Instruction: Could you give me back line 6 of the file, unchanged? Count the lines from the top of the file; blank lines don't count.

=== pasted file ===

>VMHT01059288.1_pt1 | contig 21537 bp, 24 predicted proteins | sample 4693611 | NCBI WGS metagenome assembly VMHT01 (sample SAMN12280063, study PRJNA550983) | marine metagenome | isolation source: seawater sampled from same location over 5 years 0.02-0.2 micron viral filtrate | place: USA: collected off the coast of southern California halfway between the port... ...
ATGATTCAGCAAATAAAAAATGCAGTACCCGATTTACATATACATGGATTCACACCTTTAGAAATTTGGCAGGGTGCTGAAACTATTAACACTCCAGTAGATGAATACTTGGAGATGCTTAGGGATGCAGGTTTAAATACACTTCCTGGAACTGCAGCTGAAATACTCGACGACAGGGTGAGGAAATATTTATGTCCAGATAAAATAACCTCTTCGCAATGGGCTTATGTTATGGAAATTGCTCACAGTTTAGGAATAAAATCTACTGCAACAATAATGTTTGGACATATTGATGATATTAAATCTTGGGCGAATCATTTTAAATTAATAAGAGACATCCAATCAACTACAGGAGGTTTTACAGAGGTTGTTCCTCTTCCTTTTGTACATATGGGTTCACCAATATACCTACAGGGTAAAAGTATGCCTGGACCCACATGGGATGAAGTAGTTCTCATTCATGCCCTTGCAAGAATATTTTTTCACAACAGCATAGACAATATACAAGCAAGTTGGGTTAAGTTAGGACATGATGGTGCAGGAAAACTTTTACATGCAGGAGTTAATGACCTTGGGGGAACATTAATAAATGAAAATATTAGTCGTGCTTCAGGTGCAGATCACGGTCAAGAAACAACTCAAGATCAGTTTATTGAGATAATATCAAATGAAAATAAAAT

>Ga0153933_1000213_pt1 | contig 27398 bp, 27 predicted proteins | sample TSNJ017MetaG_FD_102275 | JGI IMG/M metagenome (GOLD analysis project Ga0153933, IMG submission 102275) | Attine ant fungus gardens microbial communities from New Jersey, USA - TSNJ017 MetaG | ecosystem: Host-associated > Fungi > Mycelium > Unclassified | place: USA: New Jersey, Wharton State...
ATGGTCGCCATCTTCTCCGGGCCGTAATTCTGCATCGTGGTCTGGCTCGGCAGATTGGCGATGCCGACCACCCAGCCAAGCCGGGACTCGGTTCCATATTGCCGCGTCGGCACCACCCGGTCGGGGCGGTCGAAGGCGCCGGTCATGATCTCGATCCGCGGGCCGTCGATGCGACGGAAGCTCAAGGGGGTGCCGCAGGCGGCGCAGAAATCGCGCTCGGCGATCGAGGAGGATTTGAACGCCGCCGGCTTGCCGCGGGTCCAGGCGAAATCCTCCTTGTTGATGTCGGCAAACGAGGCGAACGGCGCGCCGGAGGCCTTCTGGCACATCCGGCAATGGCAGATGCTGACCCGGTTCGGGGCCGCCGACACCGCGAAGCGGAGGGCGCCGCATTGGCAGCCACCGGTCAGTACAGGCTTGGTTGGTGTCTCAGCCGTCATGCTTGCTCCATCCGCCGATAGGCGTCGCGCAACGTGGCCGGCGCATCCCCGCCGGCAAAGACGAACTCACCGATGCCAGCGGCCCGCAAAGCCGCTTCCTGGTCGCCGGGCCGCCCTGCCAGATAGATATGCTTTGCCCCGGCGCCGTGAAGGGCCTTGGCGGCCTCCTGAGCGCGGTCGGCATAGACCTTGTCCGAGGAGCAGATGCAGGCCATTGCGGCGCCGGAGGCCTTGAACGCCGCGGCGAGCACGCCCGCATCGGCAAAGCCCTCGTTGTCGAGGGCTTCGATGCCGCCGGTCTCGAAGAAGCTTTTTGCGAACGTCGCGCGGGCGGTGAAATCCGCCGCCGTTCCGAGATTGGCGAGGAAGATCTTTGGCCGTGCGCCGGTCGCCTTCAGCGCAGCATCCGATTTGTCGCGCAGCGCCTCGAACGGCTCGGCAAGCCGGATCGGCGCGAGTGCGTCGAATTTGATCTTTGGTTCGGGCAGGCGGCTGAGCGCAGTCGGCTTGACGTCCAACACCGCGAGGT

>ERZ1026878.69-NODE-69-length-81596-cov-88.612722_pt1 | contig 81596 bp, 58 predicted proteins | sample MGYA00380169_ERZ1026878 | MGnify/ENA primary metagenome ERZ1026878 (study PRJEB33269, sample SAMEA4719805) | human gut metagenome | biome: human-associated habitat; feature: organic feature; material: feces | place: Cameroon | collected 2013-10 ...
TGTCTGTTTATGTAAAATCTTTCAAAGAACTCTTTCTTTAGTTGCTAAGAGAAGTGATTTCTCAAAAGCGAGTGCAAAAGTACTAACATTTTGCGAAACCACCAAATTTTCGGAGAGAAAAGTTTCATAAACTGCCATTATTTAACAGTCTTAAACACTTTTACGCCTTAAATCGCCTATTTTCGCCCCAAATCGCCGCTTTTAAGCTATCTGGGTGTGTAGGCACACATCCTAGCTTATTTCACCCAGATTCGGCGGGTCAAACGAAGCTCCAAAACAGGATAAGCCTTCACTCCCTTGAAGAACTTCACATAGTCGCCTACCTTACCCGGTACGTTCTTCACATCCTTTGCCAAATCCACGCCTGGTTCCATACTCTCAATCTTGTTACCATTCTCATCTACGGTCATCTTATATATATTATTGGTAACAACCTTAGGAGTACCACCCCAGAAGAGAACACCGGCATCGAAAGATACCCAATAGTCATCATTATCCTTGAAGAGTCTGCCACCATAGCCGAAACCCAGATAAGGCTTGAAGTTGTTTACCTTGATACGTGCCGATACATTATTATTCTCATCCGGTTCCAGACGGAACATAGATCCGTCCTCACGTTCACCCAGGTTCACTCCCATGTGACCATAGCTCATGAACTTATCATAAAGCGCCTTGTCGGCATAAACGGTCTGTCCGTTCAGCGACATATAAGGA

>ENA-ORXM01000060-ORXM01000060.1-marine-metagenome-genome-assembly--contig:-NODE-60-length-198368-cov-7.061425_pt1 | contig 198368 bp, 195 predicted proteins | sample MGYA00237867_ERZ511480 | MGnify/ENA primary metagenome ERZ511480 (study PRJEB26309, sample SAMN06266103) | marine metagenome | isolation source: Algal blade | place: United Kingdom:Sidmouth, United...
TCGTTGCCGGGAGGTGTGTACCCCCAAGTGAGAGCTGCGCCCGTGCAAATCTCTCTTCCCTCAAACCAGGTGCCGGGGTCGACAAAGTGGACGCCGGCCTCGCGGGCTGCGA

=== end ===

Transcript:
TGTCTGTTTATGTAAAATCTTTCAAAGAACTCTTTCTTTAGTTGCTAAGAGAAGTGATTTCTCAAAAGCGAGTGCAAAAGTACTAACATTTTGCGAAACCACCAAATTTTCGGAGAGAAAAGTTTCATAAACTGCCATTATTTAACAGTCTTAAACACTTTTACGCCTTAAATCGCCTATTTTCGCCCCAAATCGCCGCTTTTAAGCTATCTGGGTGTGTAGGCACACATCCTAGCTTATTTCACCCAGATTCGGCGGGTCAAACGAAGCTCCAAAACAGGATAAGCCTTCACTCCCTTGAAGAACTTCACATAGTCGCCTACCTTACCCGGTACGTTCTTCACATCCTTTGCCAAATCCACGCCTGGTTCCATACTCTCAATCTTGTTACCATTCTCATCTACGGTCATCTTATATATATTATTGGTAACAACCTTAGGAGTACCACCCCAGAAGAGAACACCGGCATCGAAAGATACCCAATAGTCATCATTATCCTTGAAGAGTCTGCCACCATAGCCGAAACCCAGATAAGGCTTGAAGTTGTTTACCTTGATACGTGCCGATACATTATTATTCTCATCCGGTTCCAGACGGAACATAGATCCGTCCTCACGTTCACCCAGGTTCACTCCCATGTGACCATAGCTCATGAACTTATCATAAAGCGCCTTGTCGGCATAAACGGTCTGTCCGTTCAGCGACATATAAGGA